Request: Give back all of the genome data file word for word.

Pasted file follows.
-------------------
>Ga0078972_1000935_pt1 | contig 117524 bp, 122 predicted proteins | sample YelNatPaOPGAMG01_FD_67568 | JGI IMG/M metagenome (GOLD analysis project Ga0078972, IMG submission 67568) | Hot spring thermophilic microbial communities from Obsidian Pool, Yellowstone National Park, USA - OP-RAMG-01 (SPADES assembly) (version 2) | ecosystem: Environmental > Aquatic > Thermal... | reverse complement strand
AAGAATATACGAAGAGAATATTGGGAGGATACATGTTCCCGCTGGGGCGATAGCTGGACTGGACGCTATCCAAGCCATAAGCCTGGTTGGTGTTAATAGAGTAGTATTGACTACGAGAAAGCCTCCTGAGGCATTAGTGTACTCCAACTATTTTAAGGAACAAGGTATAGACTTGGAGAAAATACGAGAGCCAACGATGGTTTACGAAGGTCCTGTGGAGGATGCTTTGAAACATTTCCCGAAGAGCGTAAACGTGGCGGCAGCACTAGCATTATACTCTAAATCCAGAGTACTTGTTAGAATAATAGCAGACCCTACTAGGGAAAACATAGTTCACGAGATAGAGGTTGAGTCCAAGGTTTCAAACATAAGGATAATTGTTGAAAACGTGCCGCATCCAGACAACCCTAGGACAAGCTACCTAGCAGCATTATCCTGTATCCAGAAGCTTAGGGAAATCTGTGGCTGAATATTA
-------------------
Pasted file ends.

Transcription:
>Ga0078972_1000935_pt1 | contig 117524 bp, 122 predicted proteins | sample YelNatPaOPGAMG01_FD_67568 | JGI IMG/M metagenome (GOLD analysis project Ga0078972, IMG submission 67568) | Hot spring thermophilic microbial communities from Obsidian Pool, Yellowstone National Park, USA - OP-RAMG-01 (SPADES assembly) (version 2) | ecosystem: Environmental > Aquatic > Thermal... | reverse complement strand
AAGAATATACGAAGAGAATATTGGGAGGATACATGTTCCCGCTGGGGCGATAGCTGGACTGGACGCTATCCAAGCCATAAGCCTGGTTGGTGTTAATAGAGTAGTATTGACTACGAGAAAGCCTCCTGAGGCATTAGTGTACTCCAACTATTTTAAGGAACAAGGTATAGACTTGGAGAAAATACGAGAGCCAACGATGGTTTACGAAGGTCCTGTGGAGGATGCTTTGAAACATTTCCCGAAGAGCGTAAACGTGGCGGCAGCACTAGCATTATACTCTAAATCCAGAGTACTTGTTAGAATAATAGCAGACCCTACTAGGGAAAACATAGTTCACGAGATAGAGGTTGAGTCCAAGGTTTCAAACATAAGGATAATTGTTGAAAACGTGCCGCATCCAGACAACCCTAGGACAAGCTACCTAGCAGCATTATCCTGTATCCAGAAGCTTAGGGAAATCTGTGGCTGAATATTA